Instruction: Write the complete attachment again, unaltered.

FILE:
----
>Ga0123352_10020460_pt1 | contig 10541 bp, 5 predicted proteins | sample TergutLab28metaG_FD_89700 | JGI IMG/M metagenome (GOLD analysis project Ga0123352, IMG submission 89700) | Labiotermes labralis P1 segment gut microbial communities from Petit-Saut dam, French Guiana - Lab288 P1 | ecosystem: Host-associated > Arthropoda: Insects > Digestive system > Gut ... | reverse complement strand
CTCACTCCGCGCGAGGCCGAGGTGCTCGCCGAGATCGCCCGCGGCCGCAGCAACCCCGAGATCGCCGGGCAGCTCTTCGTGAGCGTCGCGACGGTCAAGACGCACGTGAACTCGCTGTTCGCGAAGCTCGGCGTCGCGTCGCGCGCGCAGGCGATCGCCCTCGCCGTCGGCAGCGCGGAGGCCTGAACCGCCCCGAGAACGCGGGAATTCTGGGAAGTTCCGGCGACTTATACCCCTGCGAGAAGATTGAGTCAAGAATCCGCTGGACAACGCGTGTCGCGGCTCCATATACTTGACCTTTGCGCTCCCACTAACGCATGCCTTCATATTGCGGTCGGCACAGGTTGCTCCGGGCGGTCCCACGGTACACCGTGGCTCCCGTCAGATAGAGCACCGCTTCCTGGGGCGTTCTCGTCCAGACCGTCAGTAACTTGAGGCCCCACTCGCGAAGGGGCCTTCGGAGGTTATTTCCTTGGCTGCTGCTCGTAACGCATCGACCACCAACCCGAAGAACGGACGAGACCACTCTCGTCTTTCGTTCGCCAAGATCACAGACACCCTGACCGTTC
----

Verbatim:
>Ga0123352_10020460_pt1 | contig 10541 bp, 5 predicted proteins | sample TergutLab28metaG_FD_89700 | JGI IMG/M metagenome (GOLD analysis project Ga0123352, IMG submission 89700) | Labiotermes labralis P1 segment gut microbial communities from Petit-Saut dam, French Guiana - Lab288 P1 | ecosystem: Host-associated > Arthropoda: Insects > Digestive system > Gut ... | reverse complement strand
CTCACTCCGCGCGAGGCCGAGGTGCTCGCCGAGATCGCCCGCGGCCGCAGCAACCCCGAGATCGCCGGGCAGCTCTTCGTGAGCGTCGCGACGGTCAAGACGCACGTGAACTCGCTGTTCGCGAAGCTCGGCGTCGCGTCGCGCGCGCAGGCGATCGCCCTCGCCGTCGGCAGCGCGGAGGCCTGAACCGCCCCGAGAACGCGGGAATTCTGGGAAGTTCCGGCGACTTATACCCCTGCGAGAAGATTGAGTCAAGAATCCGCTGGACAACGCGTGTCGCGGCTCCATATACTTGACCTTTGCGCTCCCACTAACGCATGCCTTCATATTGCGGTCGGCACAGGTTGCTCCGGGCGGTCCCACGGTACACCGTGGCTCCCGTCAGATAGAGCACCGCTTCCTGGGGCGTTCTCGTCCAGACCGTCAGTAACTTGAGGCCCCACTCGCGAAGGGGCCTTCGGAGGTTATTTCCTTGGCTGCTGCTCGTAACGCATCGACCACCAACCCGAAGAACGGACGAGACCACTCTCGTCTTTCGTTCGCCAAGATCACAGACACCCTGACCGTTC